Bridger in Carbon County, Montana — The American West (Mountains)
A Trail Woefully Hard to Travel: The Bridger Cut-Off
That year, famed mountain man Jim Bridger established a new trail, the Bridger Cut-Off, through the arid Bighorn Basin to the Yellowstone River where it intersected the Bozeman Trail. Bridger's trail was safer than the Bozeman Trail, but much tougher to navigate. Plentiful water and wood, didn't make up for scarcity of grass for the oxen, horses, and cattle here, following the Clark's Fork of the Yellowstone River north to the confluence of Rock Creek where it turned northwesterly, reaching the Yellowstone near present Big Timber.
Despite the advantage of being 100 miles shorter than the Bozeman Trail and the avoidance of trouble with the Indians, Bridger's Cut-Off never caught on with travelers. In all, only 129
Erected by Montana Department of Transportation.
Topics. This historical marker is listed in this topic list: Roads & Vehicles.
Location. 45° 16.74′ N, 108° 55.076′ W. Marker is in Bridger, Montana, in Carbon County. Marker is on U.S. 310 near Peters Road, on the left when traveling south. This marker is approximately 1 mile south of Bridger, MT. Touch for map. Marker is at or near this postal address: 2500 US Highway 310, Bridger MT 59014, United States of America. Touch for directions.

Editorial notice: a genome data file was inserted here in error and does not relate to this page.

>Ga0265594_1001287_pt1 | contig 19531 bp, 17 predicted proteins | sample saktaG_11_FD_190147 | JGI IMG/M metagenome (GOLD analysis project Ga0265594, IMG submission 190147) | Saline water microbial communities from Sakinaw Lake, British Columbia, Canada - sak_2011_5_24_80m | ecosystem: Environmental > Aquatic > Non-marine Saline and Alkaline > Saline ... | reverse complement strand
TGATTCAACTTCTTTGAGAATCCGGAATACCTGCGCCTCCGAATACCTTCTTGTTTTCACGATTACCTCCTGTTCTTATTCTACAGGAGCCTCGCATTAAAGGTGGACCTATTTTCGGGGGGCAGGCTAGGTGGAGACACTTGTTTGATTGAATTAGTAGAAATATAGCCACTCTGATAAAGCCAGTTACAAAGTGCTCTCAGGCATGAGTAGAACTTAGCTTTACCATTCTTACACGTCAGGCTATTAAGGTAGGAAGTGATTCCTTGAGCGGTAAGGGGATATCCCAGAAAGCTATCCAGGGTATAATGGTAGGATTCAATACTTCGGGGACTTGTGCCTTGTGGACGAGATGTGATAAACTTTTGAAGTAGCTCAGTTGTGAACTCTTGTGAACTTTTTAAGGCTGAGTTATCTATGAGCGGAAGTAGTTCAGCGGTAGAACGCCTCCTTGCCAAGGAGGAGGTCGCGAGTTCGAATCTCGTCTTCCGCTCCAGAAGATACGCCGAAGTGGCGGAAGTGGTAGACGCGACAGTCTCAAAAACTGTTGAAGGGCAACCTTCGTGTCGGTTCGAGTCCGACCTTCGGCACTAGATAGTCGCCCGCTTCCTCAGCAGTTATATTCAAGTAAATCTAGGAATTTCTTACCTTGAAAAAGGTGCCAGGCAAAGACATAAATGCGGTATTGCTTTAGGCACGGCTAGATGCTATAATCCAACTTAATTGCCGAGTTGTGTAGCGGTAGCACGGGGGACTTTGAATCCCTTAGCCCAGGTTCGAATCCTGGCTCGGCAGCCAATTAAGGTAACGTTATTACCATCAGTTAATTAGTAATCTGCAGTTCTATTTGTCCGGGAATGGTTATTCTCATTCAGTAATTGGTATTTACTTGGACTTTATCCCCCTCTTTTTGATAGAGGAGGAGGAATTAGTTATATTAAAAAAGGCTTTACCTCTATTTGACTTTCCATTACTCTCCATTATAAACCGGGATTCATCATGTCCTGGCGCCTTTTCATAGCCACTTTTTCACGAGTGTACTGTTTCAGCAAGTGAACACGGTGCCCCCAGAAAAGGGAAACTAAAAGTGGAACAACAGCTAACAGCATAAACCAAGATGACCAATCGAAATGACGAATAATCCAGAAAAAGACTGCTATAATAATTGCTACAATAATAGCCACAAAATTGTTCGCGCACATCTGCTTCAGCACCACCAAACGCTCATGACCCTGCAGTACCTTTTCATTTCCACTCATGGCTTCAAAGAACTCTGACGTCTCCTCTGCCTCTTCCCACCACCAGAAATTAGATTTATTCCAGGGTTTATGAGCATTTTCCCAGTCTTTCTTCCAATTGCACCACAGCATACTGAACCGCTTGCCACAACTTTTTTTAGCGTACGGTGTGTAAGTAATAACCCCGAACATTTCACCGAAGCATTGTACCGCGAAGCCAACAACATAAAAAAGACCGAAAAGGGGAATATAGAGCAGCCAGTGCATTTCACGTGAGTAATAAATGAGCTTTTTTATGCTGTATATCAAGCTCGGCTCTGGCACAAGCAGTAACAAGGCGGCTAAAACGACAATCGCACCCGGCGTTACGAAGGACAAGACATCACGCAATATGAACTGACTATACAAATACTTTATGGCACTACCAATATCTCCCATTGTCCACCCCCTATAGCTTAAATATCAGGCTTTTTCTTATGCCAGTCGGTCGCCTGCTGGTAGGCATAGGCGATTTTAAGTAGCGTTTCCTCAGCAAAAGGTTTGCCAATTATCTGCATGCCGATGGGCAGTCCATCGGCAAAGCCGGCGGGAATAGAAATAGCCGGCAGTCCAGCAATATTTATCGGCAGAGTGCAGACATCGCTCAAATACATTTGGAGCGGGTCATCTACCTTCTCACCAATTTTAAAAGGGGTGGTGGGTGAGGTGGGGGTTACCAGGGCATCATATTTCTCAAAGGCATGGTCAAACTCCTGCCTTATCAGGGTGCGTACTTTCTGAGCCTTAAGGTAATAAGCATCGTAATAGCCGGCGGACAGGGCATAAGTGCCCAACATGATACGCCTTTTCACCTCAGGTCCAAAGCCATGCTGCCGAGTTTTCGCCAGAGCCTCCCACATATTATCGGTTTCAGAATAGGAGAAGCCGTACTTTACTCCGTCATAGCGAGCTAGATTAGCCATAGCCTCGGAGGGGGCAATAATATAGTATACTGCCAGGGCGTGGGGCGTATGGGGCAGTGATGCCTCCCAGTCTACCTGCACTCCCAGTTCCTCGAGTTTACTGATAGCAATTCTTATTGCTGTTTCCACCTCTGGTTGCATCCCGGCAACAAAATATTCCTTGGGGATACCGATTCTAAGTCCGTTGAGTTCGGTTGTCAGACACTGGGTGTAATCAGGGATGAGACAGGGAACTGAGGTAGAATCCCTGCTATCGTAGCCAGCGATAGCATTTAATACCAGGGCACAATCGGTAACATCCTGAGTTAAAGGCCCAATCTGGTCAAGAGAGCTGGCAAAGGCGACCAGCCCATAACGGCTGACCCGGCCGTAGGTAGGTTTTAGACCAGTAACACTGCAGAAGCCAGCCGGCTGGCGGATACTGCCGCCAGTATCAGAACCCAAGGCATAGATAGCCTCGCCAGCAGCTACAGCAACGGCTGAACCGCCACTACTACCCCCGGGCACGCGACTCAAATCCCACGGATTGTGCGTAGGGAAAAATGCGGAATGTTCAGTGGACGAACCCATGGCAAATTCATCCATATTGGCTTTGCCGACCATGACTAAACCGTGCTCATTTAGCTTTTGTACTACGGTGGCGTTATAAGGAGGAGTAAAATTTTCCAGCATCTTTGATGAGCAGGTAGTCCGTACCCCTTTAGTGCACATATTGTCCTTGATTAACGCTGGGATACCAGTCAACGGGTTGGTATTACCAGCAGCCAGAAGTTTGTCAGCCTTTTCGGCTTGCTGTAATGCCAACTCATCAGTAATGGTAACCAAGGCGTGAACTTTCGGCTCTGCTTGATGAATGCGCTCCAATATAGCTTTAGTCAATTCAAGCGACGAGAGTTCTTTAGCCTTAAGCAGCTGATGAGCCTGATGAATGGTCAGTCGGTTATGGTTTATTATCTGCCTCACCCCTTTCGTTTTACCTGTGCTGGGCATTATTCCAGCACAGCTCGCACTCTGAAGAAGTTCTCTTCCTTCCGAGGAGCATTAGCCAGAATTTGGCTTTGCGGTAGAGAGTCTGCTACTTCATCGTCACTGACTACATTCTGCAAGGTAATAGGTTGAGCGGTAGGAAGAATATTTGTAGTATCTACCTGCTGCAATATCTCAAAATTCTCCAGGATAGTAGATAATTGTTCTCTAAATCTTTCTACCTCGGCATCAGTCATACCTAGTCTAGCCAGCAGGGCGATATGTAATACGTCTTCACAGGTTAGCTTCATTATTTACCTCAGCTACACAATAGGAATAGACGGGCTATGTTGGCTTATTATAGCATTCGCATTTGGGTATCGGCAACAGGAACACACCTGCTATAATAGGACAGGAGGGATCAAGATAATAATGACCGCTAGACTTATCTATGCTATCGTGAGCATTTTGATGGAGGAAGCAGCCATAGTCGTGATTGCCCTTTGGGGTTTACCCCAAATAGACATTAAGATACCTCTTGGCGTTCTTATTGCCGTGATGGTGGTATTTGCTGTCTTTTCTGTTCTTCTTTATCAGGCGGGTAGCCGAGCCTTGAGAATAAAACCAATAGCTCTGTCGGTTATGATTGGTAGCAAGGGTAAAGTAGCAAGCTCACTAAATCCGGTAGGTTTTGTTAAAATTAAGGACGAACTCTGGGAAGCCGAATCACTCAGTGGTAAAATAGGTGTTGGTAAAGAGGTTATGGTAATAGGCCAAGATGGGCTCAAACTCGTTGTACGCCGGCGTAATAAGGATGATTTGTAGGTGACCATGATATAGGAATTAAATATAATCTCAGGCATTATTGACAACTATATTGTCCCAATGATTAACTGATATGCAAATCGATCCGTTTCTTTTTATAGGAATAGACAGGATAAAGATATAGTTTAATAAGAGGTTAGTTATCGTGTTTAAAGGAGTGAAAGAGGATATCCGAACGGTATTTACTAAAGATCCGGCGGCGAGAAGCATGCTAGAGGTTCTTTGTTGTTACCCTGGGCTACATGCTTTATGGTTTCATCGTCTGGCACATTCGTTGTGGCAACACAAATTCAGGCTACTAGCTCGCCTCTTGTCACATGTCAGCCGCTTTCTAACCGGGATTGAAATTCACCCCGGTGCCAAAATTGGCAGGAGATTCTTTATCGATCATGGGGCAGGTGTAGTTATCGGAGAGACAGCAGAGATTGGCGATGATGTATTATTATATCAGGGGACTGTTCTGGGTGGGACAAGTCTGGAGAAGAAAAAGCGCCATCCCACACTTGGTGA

Other nearby markers. At least 8 other markers are within 8 miles of this marker, measured as the crow flies. Jim Bridger, Mountain Man (approx. 0.9 miles away); a different marker also named Jim Bridger, Mountain Man (approx. 0.9 miles away); Methodist Episcopal Church and Parsonage (approx. 1.1 miles away); The Corey House (approx. 1.3 miles away); The Pryor Mountains and Raptor Country (approx. 4.1 miles away); The Pryor Mountains (approx. 4.1 miles away); John Gibson House (approx. 7.8 miles away); Samuel and Jennie Greenblatt Residence (approx. 7.8 miles away). Touch for a list and map of all markers in Bridger.
Credits. This page was last revised on February 16, 2021. It was originally submitted on February 16, 2021, by Barry Swackhamer of Brentwood, California. This page has been viewed 53 times since then. Photos: 1, 2. submitted on February 16, 2021, by Barry Swackhamer of Brentwood, California.